Think about a makeover
Whether a portfolio review could bring about changes to boost cashflow and reduce overall debt exposure, or you have a few tired rental properties that could do with some TLC, now is the time to start exploring pro-active options to strike the right balance between capital and cashflow.
Of course lenders will appreciate you offering them some form of security that has a demonstrated history of strong value growth, but if you can’t prove your capacity to afford it in the first instance, you’re really just pushing the proverbial uphill.
Consider eliminating any underperformers from your asset base. The last thing you need, as an investor trying to grow a successful retirement fund with residential housing, is a money pit failing to pull its weight on the cashflow front.
Likewise, if you have some properties that would provide better income with a few low cost renovations – through increased rent, manufactured equity and depreciation benefits – then this is the moment to pick up a sledgehammer and get your hands dirty.
Whacky ways to kick your cashflow up a notch
None of the ideas I’ve mentioned above are very groundbreaking, admittedly. That’s because we’re almost seeing a hearkening back to ‘days of old’, when you needed to suit up for a visit to the bank manager and impress with a proven history of immaculate, personal financial management.
There are of course other, less conventional approaches property investors would be wise to explore though. Here are a couple of ideas to kick off the creative cashflow/serviceability juices…
Invest outside your comfort zone
As rental yields across the likes of inner city Melbourne and Sydney take a battering in the wake of escalating property values, this might be a good time to seek out warmer climes and better immediate returns.
Continued low interest rates and burgeoning rental markets around Brisbane and the Sunshine Coast for instance, are currently allowing investors to snap up assets that are virtually cashflow neutral or positive (with yields of 5 per cent plus), but still capable of generating healthy long term value gains.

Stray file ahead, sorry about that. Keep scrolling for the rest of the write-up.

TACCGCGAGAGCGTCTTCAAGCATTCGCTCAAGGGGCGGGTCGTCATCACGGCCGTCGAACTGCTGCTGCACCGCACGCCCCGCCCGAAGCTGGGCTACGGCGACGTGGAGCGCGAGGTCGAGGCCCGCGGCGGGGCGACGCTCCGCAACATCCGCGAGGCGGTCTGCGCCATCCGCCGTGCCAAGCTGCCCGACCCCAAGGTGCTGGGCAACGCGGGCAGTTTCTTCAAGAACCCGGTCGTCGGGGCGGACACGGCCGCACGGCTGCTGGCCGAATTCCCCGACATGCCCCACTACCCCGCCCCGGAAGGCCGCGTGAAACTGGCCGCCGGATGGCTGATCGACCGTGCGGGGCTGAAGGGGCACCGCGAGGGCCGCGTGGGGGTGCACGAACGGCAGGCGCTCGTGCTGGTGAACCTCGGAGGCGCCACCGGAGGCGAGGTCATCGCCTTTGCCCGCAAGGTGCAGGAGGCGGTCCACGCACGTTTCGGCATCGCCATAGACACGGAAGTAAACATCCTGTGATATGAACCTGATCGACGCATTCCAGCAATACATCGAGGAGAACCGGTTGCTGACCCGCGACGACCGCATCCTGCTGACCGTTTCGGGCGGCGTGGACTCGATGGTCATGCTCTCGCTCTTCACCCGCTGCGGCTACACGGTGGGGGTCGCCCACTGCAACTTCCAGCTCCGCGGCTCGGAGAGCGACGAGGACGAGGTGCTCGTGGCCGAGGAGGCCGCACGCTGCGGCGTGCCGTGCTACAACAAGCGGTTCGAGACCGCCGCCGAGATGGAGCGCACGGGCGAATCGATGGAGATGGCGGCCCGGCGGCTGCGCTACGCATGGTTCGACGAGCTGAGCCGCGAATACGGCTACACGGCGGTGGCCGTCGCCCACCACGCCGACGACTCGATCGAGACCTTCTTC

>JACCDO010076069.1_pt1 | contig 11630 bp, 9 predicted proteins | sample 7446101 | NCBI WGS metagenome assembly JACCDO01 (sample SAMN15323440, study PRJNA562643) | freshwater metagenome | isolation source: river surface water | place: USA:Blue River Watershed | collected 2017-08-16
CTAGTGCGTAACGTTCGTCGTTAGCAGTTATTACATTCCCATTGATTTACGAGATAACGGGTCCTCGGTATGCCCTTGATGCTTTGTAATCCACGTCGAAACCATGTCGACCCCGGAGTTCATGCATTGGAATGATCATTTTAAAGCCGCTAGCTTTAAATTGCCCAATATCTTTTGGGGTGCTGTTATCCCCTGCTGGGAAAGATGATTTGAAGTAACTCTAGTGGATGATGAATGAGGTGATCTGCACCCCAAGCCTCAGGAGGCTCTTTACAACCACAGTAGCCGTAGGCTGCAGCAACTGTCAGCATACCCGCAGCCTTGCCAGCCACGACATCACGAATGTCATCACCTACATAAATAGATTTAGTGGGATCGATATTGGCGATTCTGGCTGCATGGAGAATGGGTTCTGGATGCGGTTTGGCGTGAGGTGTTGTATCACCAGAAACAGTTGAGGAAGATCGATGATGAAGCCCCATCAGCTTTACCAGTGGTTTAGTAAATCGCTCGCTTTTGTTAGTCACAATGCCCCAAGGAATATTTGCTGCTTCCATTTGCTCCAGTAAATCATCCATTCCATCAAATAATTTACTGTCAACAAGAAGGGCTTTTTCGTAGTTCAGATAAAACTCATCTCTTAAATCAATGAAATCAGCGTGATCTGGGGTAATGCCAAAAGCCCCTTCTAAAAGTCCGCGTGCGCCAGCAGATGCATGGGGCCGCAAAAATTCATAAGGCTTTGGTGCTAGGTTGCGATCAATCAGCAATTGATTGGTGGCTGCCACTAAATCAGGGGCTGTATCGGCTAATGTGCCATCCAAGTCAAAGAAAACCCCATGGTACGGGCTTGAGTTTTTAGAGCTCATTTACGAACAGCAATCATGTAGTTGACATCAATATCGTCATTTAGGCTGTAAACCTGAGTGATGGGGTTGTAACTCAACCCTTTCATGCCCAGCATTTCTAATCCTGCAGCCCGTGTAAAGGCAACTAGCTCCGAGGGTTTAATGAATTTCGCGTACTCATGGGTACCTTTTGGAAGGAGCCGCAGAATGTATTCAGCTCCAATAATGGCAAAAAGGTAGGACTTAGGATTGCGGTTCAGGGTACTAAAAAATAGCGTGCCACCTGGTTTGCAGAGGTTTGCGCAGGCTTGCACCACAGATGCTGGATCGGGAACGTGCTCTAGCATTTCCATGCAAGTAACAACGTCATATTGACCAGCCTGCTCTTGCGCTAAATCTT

Right now, take advantage of the fact that you can uncover opportunities where your rent returns are capable of covering all outgoings on your investment property, while still realising excellent capital growth over time.
Consider a granny flat
Recognising the need to provide more affordable rental accommodation in the increasingly pricey inner precincts of Sydney, local governments lifted restrictions on granny flat construction across the Harbour City a few years ago.
Since then, there has been a marked increase in the number of people using a patch of dirt on existing property to whack up a one to three bedroom unit that, in most instances, pays for itself within the first five to ten years on the back of some very impressive double digit rental yields.
Granny flats are relatively inexpensive to erect, with incredibly quick completion when managed by a reputable company. As such, they can provide a significant, almost overnight boost to your cashflow position.
It’s highly advisable for anyone thinking about obtaining finance for the acquisition of property to seek professional guidance at this juncture.
The times, they are a changing…and if you don’t remain informed as to what those changes might mean to your personal portfolio position, you may come up against some tricky lender serviceability barriers in the future.